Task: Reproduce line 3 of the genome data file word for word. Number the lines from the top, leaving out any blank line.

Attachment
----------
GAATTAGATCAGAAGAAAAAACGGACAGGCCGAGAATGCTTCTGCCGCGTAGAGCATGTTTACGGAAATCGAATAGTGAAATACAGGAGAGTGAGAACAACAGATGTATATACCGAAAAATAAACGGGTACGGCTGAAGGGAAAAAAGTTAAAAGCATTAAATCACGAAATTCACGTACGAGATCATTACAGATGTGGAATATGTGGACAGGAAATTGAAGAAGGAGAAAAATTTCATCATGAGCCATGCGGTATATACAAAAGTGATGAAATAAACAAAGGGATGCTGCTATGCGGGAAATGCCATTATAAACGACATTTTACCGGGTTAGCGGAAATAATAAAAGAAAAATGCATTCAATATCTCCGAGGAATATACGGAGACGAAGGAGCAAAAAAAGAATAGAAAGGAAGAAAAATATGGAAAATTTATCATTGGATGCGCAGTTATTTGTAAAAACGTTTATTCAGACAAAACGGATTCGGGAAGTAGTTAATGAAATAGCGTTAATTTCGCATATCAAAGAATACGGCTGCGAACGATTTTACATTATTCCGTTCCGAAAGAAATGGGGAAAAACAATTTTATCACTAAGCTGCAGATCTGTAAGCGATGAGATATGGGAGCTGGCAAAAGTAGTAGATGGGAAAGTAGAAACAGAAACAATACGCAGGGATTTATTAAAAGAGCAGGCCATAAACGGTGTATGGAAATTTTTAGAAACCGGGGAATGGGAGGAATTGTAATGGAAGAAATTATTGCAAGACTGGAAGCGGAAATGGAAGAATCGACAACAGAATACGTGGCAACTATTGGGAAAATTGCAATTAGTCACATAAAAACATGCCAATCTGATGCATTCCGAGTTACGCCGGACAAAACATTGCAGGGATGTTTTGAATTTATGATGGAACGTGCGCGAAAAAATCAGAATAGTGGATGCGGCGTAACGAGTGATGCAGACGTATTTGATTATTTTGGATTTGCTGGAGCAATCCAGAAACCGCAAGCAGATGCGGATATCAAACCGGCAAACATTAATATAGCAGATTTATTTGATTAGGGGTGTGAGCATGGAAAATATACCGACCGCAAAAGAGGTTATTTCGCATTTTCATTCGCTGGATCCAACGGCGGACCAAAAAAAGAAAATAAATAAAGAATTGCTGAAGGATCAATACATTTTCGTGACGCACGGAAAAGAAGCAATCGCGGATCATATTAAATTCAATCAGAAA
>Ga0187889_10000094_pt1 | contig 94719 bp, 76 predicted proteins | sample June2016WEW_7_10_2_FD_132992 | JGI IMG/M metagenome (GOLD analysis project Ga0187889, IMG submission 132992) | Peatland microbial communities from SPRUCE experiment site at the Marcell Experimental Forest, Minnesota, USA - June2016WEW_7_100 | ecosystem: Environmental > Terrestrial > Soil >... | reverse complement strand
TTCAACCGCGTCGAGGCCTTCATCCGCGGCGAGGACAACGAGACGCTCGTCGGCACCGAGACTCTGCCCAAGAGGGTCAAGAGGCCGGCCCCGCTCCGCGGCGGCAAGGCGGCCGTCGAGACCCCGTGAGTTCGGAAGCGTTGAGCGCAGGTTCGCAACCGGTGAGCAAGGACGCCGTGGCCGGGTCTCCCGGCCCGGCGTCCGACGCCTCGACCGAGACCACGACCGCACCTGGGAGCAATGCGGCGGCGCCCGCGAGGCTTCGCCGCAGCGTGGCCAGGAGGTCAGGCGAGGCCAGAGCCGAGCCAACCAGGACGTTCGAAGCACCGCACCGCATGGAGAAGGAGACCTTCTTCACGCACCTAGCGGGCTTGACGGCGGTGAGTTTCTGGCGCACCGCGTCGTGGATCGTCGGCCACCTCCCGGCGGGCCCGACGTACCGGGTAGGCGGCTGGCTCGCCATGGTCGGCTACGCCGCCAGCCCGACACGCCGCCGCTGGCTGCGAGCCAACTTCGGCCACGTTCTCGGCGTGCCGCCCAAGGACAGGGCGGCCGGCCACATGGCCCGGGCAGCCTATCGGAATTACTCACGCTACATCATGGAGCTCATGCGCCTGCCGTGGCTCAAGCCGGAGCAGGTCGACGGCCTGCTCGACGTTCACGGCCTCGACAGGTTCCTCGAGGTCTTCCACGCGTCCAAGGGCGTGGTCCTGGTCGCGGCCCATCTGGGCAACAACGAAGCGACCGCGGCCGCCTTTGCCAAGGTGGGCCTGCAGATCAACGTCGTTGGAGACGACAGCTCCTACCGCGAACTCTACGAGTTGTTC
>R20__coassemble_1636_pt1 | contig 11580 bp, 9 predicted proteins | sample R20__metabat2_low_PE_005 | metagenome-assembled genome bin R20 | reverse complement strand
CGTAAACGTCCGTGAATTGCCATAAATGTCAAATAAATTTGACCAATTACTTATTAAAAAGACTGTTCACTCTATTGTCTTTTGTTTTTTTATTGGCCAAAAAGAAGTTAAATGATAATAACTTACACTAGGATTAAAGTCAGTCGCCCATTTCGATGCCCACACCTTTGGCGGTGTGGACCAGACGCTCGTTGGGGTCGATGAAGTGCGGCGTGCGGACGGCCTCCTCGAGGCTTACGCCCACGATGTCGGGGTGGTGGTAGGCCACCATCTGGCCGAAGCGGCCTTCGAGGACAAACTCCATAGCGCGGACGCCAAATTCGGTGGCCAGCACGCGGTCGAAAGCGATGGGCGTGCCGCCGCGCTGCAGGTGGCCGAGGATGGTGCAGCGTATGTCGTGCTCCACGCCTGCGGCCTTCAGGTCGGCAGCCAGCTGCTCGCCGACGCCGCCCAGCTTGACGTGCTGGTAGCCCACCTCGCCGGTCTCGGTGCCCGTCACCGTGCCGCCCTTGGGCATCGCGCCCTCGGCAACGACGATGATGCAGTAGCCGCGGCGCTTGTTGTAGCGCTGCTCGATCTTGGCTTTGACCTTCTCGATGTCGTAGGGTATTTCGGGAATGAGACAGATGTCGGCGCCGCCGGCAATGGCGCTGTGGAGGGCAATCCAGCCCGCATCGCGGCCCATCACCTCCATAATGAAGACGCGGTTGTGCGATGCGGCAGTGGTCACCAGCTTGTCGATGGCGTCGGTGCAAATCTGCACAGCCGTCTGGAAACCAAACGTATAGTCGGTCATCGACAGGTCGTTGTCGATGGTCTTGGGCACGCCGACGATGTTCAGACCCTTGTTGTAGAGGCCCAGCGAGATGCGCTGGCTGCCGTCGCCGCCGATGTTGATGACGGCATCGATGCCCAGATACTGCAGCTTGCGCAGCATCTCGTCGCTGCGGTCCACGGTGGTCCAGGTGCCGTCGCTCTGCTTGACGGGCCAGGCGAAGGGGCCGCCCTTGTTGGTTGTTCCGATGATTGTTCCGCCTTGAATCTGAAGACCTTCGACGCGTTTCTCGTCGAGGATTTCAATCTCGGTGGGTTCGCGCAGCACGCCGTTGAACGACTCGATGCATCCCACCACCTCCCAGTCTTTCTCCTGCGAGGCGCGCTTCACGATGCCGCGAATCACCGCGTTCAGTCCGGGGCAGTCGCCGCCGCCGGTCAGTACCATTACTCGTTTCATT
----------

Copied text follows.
TTCAACCGCGTCGAGGCCTTCATCCGCGGCGAGGACAACGAGACGCTCGTCGGCACCGAGACTCTGCCCAAGAGGGTCAAGAGGCCGGCCCCGCTCCGCGGCGGCAAGGCGGCCGTCGAGACCCCGTGAGTTCGGAAGCGTTGAGCGCAGGTTCGCAACCGGTGAGCAAGGACGCCGTGGCCGGGTCTCCCGGCCCGGCGTCCGACGCCTCGACCGAGACCACGACCGCACCTGGGAGCAATGCGGCGGCGCCCGCGAGGCTTCGCCGCAGCGTGGCCAGGAGGTCAGGCGAGGCCAGAGCCGAGCCAACCAGGACGTTCGAAGCACCGCACCGCATGGAGAAGGAGACCTTCTTCACGCACCTAGCGGGCTTGACGGCGGTGAGTTTCTGGCGCACCGCGTCGTGGATCGTCGGCCACCTCCCGGCGGGCCCGACGTACCGGGTAGGCGGCTGGCTCGCCATGGTCGGCTACGCCGCCAGCCCGACACGCCGCCGCTGGCTGCGAGCCAACTTCGGCCACGTTCTCGGCGTGCCGCCCAAGGACAGGGCGGCCGGCCACATGGCCCGGGCAGCCTATCGGAATTACTCACGCTACATCATGGAGCTCATGCGCCTGCCGTGGCTCAAGCCGGAGCAGGTCGACGGCCTGCTCGACGTTCACGGCCTCGACAGGTTCCTCGAGGTCTTCCACGCGTCCAAGGGCGTGGTCCTGGTCGCGGCCCATCTGGGCAACAACGAAGCGACCGCGGCCGCCTTTGCCAAGGTGGGCCTGCAGATCAACGTCGTTGGAGACGACAGCTCCTACCGCGAACTCTACGAGTTGTTC